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The government orders inspections to lasso in runaway pork prices

The government ordered the inspection of big pork producers in Vietnam as part the efforts to curb prices, stabilise the market, and rein in inflation in 2020.

Deputy Minister Vuong Dinh Hue last week required the Ministry of Industry and Trade (MoIT) to soon establish an inspection team to inspect large pig farms regarding their obedience of the law on monopoly, competition, and trade fraud. In Vietnam, pork is a staple of people’s diet.

“If these enterprises are found to hoard pork and manipulate prices, they must be strictly punished,” Hue said. All results must be reported to him and the prime minister in the first quarter of 2020.

the government orders inspections to lasso in runaway pork prices

The government is seeking solutions to control foodstuff prices in order to rein in inflation

 

 

Currently, big producers of pork in Vietnam include C.P. Vietnam, Mavin, Dabaco, Green Bio, Phuc Long, Duyen Phuong, E.Moss, Minh Thinh, Hoang Ha, Agrimex Quach Gia, and LinkFarm.

The government has also ordered the MoIT to work with relevant agencies and enterprises to import about 100,000 tonnes of finished pork until the end of March, so that food prices can be stabilised soon. There are about 140 enterprises in Vietnam importing pork, with big names including Big C and Saigon Co.op. Cargill Vietnam also has plans to import pork from Australia.

The government’s move is aimed to ensure people’s lives and help keep the inflation rate under 4 per cent this year. Currently, at many markets in Hanoi, foodstuff is sold at stellar prices, such as pork at $7.40-8.70 per kg which is far higher than the previous $3.40-4.30 average price level. Beef can be sold at $15.20-17.40 per kg, in comparison to $8.70-10.80 in early January, while carp sits at $4.30, higher than the previous $3.40 per kg.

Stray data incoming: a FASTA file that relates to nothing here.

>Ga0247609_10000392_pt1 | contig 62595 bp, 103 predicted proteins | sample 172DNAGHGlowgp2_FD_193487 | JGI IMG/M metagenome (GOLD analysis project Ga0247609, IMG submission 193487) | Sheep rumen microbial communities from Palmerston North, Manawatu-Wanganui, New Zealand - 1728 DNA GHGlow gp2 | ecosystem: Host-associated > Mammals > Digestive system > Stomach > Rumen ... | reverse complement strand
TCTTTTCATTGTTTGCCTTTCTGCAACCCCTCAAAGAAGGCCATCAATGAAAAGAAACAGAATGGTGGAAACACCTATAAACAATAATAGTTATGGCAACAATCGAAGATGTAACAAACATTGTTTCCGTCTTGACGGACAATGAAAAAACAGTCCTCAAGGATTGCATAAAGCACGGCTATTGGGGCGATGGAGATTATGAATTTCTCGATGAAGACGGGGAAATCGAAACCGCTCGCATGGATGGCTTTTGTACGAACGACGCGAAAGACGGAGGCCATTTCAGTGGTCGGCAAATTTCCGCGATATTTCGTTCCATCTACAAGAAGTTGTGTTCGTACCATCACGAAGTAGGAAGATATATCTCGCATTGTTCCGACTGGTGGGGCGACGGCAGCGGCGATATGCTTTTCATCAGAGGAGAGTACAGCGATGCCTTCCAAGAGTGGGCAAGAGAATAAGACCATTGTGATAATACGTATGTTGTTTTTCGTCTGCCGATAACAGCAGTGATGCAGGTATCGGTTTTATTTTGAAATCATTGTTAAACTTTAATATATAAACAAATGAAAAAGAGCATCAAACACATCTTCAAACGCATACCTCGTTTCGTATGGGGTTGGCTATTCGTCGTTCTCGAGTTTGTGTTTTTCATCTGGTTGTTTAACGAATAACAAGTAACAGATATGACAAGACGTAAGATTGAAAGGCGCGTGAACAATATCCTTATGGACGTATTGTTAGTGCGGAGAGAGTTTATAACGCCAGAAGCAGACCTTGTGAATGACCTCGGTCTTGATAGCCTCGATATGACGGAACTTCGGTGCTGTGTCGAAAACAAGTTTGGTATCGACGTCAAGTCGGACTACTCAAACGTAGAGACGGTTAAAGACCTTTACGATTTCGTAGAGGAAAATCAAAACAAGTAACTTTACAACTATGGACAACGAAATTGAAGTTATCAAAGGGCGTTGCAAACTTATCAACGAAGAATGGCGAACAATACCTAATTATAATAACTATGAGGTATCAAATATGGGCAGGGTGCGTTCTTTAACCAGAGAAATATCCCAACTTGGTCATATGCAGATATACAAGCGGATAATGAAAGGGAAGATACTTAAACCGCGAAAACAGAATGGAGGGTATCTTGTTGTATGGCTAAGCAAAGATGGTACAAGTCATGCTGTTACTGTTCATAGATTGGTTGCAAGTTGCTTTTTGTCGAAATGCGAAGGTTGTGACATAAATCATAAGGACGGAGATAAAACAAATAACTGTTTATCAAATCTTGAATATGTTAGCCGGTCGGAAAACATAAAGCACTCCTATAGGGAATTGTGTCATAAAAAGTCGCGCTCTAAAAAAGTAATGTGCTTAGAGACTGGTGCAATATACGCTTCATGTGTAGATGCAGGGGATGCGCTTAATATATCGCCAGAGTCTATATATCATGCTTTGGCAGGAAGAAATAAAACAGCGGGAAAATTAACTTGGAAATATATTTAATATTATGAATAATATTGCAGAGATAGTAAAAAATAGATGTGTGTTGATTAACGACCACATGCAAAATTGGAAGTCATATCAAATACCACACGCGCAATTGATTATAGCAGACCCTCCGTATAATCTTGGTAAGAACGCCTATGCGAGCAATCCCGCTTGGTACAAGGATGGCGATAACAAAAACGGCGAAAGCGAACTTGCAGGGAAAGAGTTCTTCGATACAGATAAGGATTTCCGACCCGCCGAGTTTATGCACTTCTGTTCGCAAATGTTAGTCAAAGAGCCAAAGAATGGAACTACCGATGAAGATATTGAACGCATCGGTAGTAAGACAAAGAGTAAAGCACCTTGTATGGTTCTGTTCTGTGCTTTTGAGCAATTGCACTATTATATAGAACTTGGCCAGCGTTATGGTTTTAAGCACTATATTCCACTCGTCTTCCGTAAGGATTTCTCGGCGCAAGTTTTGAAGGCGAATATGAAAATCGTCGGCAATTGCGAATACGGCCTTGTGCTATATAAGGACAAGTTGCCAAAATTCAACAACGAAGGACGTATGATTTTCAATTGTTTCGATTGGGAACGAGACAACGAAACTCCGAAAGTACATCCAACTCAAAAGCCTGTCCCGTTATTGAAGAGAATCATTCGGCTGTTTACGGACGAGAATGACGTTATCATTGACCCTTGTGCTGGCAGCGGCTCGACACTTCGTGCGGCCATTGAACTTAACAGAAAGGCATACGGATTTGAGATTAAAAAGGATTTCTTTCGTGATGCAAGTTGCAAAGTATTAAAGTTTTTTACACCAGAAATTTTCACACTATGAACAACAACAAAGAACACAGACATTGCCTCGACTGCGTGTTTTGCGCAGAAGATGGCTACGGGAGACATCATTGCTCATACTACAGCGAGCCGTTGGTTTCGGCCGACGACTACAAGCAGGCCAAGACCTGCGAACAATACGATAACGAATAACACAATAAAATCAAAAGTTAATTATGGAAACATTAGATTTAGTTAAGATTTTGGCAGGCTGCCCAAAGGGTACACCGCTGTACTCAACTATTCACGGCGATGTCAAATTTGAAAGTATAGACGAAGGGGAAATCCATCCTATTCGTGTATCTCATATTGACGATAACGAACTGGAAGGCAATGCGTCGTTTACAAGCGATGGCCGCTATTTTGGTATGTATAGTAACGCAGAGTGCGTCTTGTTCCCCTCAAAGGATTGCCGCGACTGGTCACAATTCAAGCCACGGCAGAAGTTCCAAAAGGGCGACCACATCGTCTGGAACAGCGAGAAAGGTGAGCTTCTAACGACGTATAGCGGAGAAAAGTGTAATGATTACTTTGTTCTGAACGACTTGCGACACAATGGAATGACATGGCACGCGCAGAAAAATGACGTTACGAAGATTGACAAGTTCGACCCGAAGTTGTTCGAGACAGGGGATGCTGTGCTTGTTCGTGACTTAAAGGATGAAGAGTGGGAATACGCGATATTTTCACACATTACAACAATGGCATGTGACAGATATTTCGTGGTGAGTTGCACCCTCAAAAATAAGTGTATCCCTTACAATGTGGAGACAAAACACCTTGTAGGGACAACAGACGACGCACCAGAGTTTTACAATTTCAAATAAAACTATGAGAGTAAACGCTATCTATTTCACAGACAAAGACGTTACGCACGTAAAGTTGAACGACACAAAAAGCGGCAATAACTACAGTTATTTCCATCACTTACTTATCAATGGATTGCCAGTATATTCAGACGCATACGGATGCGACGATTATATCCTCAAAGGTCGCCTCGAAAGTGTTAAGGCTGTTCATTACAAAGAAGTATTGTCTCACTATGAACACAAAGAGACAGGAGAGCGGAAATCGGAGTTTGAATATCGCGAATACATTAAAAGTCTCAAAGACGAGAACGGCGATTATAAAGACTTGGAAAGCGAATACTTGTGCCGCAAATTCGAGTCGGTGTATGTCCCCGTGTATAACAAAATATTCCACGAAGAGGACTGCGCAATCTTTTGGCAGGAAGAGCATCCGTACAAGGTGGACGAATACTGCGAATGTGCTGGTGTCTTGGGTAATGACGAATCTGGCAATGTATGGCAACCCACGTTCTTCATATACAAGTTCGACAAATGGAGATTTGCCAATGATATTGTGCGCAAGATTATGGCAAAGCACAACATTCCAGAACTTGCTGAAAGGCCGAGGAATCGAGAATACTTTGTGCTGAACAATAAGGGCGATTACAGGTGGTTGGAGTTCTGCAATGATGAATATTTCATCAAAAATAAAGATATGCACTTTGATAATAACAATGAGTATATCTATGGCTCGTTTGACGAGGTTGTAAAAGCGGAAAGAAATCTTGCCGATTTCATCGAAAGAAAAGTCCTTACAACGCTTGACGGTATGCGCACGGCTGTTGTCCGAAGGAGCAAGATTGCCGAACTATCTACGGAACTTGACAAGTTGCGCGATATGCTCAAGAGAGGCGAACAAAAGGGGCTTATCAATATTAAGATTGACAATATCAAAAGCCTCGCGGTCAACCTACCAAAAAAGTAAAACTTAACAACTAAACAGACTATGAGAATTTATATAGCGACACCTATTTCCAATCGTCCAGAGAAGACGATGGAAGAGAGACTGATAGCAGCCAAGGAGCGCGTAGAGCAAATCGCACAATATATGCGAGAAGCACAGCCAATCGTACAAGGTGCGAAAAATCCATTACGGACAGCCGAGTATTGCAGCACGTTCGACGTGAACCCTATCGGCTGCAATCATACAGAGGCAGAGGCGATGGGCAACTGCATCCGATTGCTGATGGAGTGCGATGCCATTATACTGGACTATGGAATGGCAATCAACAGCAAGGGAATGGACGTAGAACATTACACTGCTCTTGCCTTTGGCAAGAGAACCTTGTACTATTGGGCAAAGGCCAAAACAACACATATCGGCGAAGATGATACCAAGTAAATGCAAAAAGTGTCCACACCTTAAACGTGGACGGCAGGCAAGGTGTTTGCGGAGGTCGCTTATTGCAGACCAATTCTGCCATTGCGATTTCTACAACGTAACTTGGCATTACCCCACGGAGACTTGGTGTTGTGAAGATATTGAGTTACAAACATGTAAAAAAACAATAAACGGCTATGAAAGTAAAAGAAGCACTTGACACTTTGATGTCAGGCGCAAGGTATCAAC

“The traditional holiday has been over for more than 10 days, but prices remain too high. This has affected families’ budgets,” said Nguyen Thi Mui, a housewife living near Buoi market in Hanoi, where essential foodstuff and necessities are sold.

High prices of foodstuffs are one of the key drivers of January’s consumer price index (CPI). According to the General Statistics Office, the CPI for the month rose 6.43 per cent on-year, marking the highest January growth in the past seven years. Compared to December, the index advanced 1.23 per cent, contributed by price hikes of 10 out of the 11 items in the calculation basket. That was largely driven by higher prices of food, catering services, and public transport services during the Lunar New Year. In particular, food and catering services saw the largest increase of 2.29 per cent in January, tailed by housing and construction materials (up 1.47 per cent), and transport (up 0.69 per cent).

The price of pork, for example, rose steeply by 8.29 per cent on-month, while that of poultry and aquatic products climbed 2.84 and 1.71 per cent on-month, respectively.

Commenting on the prospects of Vietnam’s CPI picture in the time to come, Oliver Reynolds, economist from global economic information provider FocusEconomics, said, “Inflation should fall as the year progresses, as temporary factors which have fanned inflation recently fade. However, strong domestic demand will continue to provide upward pressure.” The firm expects inflation to average 3.6 per cent in 2020. VIR

Thanh Tung

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